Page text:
Now we know more than half of the 8000 new state homes Labour claims to have delivered actually add to the national housing stock – the rest were largely bought or leased on the private market.
The Prime Minister often cites Labour's state and transitional house programme and its target of adding 18,000 new public housing places as a fix for the housing crisis.
But figures show that of the 7934 public homes added by the Government, only 3716 are actually "new". The remainder were mainly existing homes purchased or leased on the private market.
Labour would have it that a newly available state home is the same to a struggling family, whether it is freshly built or a repurposed rental from the private sector. And that is true.
Affordable, well-insulated homes benefit us all.
Childhood poverty is increasing in many OECD countries but in New Zealand, children have 1.6 times the poverty rate of the overall population — a concentration higher than for any European countries.
Rising rates of child poverty in New Zealand have been linked to increasing rates in hospital admissions for asthma, pneumonia, rheumatic fever and serious skin infection. Rheumatic fever is an indicator of poor housing and overcrowded conditions.
But moving needy families into properties secured from the private sector effectively robs Peter to pay Paul. It takes prospective first homes from couples and young families, consigning them to longer periods in rental anguish.
National Party housing spokeswoman Nicola Willis, who unearthed the figures by putting Written Parliamentary Questions to Housing Minister Megan Woods, says the Government was "pumping up" figures by including pre-existing houses. Woods has countered by pointing out the previous the National Government presided over a net reduction of 1500 state houses.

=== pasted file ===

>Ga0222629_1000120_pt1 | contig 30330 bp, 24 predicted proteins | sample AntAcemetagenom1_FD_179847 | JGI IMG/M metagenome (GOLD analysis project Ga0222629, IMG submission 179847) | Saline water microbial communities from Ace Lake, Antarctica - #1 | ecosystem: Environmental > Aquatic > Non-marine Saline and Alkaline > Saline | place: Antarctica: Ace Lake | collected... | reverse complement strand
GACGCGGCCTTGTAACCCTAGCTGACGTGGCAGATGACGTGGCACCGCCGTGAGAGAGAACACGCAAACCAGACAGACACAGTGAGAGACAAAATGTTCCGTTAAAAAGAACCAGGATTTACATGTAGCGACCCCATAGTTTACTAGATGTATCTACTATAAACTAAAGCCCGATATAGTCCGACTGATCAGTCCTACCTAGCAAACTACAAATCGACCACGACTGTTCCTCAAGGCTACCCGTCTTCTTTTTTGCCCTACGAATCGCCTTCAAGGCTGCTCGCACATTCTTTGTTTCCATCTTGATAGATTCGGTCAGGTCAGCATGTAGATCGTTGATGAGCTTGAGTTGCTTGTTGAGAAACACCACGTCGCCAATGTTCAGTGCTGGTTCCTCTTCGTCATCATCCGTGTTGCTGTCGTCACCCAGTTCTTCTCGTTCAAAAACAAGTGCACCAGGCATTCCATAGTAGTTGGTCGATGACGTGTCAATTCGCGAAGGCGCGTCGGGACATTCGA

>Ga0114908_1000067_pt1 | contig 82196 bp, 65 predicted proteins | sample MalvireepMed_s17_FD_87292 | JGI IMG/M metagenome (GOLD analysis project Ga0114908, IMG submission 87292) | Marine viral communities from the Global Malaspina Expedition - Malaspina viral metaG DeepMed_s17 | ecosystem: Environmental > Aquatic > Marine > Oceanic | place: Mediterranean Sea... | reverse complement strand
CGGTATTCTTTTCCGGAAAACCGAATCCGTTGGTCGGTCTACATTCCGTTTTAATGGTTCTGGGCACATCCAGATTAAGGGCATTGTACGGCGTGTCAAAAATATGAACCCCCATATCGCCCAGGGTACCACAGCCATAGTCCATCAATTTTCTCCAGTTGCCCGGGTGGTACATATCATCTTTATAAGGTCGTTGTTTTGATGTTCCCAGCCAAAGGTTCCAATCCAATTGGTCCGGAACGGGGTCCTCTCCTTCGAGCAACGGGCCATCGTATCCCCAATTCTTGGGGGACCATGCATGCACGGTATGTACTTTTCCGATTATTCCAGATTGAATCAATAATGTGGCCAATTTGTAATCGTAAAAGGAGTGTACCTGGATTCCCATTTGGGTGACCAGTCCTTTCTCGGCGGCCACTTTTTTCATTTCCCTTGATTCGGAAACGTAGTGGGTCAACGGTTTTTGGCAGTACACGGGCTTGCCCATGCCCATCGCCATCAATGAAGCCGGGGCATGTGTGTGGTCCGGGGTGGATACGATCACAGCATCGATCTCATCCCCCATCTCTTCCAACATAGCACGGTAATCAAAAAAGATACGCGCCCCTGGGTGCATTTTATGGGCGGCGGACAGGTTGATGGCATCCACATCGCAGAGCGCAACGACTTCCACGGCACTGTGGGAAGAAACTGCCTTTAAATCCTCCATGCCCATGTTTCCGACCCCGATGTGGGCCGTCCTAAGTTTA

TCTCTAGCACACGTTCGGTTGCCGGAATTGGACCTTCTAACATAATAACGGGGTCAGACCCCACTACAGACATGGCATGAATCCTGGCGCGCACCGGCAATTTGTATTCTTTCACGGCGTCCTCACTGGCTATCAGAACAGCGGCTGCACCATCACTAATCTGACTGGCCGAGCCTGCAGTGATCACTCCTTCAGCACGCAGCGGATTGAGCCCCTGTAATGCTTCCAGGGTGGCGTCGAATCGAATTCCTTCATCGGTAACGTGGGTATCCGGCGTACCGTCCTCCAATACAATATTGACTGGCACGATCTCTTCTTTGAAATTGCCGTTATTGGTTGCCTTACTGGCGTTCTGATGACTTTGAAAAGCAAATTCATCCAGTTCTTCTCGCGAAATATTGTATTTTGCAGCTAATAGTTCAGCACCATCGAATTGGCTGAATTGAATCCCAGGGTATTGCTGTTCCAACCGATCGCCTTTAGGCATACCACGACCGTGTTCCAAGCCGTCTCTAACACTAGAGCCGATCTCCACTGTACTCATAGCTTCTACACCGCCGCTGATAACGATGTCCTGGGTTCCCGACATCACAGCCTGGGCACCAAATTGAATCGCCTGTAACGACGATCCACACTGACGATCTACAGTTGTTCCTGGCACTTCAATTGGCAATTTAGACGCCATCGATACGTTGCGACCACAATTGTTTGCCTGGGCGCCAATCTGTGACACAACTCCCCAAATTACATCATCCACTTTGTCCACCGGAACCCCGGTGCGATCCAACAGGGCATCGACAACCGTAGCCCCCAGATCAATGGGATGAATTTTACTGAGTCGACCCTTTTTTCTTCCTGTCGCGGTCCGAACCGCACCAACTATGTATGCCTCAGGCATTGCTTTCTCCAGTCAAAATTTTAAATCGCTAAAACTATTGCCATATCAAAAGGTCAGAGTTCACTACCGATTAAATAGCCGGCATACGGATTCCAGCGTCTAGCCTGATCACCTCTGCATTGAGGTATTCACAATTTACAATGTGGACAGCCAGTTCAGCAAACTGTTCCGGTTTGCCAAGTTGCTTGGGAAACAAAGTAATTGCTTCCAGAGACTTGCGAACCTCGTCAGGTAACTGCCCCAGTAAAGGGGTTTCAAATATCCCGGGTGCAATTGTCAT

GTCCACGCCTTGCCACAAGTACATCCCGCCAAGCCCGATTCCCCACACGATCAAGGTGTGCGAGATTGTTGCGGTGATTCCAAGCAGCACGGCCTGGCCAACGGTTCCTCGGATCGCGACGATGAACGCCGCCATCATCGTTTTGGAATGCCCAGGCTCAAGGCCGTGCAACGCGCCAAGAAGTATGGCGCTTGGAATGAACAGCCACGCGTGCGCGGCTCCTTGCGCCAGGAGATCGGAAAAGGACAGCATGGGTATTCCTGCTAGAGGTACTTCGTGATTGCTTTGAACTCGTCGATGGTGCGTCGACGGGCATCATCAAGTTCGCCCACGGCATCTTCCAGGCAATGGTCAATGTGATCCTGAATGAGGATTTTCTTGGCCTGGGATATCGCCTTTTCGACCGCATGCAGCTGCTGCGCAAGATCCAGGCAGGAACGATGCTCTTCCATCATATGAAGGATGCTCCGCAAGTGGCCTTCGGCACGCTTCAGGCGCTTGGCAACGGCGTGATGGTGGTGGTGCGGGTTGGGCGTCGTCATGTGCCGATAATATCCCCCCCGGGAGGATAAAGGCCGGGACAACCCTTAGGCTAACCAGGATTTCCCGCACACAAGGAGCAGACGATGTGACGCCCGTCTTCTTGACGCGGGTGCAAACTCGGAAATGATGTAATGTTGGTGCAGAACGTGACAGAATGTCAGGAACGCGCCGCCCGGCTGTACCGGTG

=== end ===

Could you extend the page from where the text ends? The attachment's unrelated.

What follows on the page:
Again, this is all true, but is doing nothing to address the problem.
One thing Labour has achieved on social housing during this term and the previous one, is showing how hard it is to increase stock.
Since taking office, the current Government has embarked on a state-house build programme using Kāinga Ora and Community Housing Providers in an attempt to deliver thousands more. Its current target is to add 18,000 new public and transitional housing places between 2017 and 2024.
The Government added 4980 new-build places through Kāinga Ora as of April, but most of those simply replace 3028 sold, leased or demolished homes. Kāinga Ora added to the numbers by purchasing 1165 homes from the private market and leasing 595.
Community housing providers delivered 5124 new state homes as of April, two-thirds of the total number of state homes. But only 1009 of those homes are actually "new". Most were leased or purchased from the private market for use as public housing.
Changing ownership papers on a property is fixing little, if anything, just as changing the criteria to qualify for a state house reduces a waiting list.
Stepping up construction of affordable homes, while tackling the drivers that send families into entrenched poverty, are the only real solutions.
It's long past time New Zealand got past its preoccupation with trading properties with each other and achieving so little for those with so much need.